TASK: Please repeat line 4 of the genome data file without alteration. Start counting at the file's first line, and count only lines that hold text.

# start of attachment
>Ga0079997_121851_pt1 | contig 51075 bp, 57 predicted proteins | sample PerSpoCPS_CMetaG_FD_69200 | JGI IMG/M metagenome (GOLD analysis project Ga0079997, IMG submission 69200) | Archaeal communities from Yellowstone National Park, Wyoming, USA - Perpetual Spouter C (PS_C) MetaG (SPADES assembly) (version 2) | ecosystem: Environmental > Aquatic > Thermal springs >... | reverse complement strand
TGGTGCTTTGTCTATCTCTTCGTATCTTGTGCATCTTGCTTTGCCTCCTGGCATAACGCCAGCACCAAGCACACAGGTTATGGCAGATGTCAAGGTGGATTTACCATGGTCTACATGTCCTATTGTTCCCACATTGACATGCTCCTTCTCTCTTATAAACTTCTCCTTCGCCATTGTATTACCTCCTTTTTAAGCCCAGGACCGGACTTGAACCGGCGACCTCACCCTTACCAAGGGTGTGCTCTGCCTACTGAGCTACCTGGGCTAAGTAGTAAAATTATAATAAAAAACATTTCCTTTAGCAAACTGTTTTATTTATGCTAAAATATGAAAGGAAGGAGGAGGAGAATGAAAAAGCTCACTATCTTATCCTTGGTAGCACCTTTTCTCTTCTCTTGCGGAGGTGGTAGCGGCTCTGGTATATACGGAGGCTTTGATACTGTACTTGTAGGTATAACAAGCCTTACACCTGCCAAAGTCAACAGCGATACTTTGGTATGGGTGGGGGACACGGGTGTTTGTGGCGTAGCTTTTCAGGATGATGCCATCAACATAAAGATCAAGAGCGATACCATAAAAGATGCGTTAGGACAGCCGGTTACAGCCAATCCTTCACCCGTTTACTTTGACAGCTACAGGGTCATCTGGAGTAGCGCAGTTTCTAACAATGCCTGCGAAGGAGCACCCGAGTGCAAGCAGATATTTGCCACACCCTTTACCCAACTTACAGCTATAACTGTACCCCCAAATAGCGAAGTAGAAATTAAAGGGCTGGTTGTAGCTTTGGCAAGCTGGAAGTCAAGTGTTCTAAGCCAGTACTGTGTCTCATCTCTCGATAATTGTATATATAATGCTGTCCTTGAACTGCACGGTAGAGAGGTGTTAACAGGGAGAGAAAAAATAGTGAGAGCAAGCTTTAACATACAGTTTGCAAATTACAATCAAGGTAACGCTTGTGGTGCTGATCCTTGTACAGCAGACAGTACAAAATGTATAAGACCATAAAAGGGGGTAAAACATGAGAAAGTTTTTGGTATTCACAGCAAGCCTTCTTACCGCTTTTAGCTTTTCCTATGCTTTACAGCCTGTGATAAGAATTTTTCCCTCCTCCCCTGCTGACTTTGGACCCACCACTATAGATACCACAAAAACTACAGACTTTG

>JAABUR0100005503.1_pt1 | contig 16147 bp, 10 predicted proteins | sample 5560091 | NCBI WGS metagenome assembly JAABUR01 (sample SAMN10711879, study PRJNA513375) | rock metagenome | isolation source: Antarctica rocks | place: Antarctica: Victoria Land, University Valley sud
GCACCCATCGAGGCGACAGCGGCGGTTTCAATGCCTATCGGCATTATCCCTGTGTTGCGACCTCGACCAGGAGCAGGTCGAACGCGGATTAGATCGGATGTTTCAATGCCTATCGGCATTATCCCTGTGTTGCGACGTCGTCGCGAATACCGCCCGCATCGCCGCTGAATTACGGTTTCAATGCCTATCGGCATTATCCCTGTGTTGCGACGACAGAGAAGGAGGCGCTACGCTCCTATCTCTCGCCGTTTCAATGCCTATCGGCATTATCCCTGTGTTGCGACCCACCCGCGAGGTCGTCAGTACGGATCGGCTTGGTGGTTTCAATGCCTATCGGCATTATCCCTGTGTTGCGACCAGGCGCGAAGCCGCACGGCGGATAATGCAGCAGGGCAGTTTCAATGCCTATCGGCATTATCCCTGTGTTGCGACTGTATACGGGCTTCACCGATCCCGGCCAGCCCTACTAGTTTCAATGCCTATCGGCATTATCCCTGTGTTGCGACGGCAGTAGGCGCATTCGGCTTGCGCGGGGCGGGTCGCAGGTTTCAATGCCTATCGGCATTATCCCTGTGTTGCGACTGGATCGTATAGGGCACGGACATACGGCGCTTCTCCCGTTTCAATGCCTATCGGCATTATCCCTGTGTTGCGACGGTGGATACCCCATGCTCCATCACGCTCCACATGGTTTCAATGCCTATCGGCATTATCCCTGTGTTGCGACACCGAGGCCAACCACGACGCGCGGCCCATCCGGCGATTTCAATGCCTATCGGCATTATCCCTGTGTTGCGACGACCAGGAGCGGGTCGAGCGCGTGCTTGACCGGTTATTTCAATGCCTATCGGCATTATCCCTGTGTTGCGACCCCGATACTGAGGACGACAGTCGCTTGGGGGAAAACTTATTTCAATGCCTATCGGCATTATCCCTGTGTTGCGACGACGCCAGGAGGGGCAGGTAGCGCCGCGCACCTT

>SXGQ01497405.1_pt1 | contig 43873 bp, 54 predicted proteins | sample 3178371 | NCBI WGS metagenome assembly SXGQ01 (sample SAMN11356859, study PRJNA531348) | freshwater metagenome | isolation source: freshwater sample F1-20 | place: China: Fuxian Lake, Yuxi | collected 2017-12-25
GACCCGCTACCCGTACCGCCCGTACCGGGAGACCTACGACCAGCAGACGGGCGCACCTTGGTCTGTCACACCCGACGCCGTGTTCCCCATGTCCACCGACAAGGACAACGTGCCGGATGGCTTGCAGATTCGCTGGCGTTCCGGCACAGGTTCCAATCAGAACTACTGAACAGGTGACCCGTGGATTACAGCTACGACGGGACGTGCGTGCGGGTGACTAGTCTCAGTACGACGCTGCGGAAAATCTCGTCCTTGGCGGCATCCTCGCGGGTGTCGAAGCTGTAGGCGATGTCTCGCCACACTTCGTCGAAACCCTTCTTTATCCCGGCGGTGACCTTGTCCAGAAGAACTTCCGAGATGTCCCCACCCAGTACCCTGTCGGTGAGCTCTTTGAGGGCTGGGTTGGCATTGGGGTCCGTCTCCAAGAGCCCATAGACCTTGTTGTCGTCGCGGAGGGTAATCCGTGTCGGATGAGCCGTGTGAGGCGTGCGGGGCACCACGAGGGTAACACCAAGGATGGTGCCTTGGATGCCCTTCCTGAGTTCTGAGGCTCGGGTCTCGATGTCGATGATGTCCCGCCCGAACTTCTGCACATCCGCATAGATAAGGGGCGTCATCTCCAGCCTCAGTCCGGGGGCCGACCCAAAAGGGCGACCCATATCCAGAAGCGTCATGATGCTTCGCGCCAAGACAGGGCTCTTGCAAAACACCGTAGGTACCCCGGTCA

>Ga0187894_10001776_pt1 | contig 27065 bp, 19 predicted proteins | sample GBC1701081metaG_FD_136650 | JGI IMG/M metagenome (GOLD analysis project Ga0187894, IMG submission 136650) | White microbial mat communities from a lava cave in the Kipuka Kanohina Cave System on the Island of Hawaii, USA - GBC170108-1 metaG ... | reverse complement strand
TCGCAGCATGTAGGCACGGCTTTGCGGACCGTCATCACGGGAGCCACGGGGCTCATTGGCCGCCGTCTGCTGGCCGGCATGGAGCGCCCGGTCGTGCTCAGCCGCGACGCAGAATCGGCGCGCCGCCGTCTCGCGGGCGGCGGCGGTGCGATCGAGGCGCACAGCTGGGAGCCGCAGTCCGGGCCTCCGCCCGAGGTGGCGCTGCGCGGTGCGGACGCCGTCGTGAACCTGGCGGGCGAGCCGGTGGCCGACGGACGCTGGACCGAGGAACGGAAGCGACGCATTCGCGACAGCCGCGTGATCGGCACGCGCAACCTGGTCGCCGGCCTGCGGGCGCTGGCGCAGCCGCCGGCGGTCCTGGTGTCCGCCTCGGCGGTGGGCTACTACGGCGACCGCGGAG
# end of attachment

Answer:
GCACCCATCGAGGCGACAGCGGCGGTTTCAATGCCTATCGGCATTATCCCTGTGTTGCGACCTCGACCAGGAGCAGGTCGAACGCGGATTAGATCGGATGTTTCAATGCCTATCGGCATTATCCCTGTGTTGCGACGTCGTCGCGAATACCGCCCGCATCGCCGCTGAATTACGGTTTCAATGCCTATCGGCATTATCCCTGTGTTGCGACGACAGAGAAGGAGGCGCTACGCTCCTATCTCTCGCCGTTTCAATGCCTATCGGCATTATCCCTGTGTTGCGACCCACCCGCGAGGTCGTCAGTACGGATCGGCTTGGTGGTTTCAATGCCTATCGGCATTATCCCTGTGTTGCGACCAGGCGCGAAGCCGCACGGCGGATAATGCAGCAGGGCAGTTTCAATGCCTATCGGCATTATCCCTGTGTTGCGACTGTATACGGGCTTCACCGATCCCGGCCAGCCCTACTAGTTTCAATGCCTATCGGCATTATCCCTGTGTTGCGACGGCAGTAGGCGCATTCGGCTTGCGCGGGGCGGGTCGCAGGTTTCAATGCCTATCGGCATTATCCCTGTGTTGCGACTGGATCGTATAGGGCACGGACATACGGCGCTTCTCCCGTTTCAATGCCTATCGGCATTATCCCTGTGTTGCGACGGTGGATACCCCATGCTCCATCACGCTCCACATGGTTTCAATGCCTATCGGCATTATCCCTGTGTTGCGACACCGAGGCCAACCACGACGCGCGGCCCATCCGGCGATTTCAATGCCTATCGGCATTATCCCTGTGTTGCGACGACCAGGAGCGGGTCGAGCGCGTGCTTGACCGGTTATTTCAATGCCTATCGGCATTATCCCTGTGTTGCGACCCCGATACTGAGGACGACAGTCGCTTGGGGGAAAACTTATTTCAATGCCTATCGGCATTATCCCTGTGTTGCGACGACGCCAGGAGGGGCAGGTAGCGCCGCGCACCTT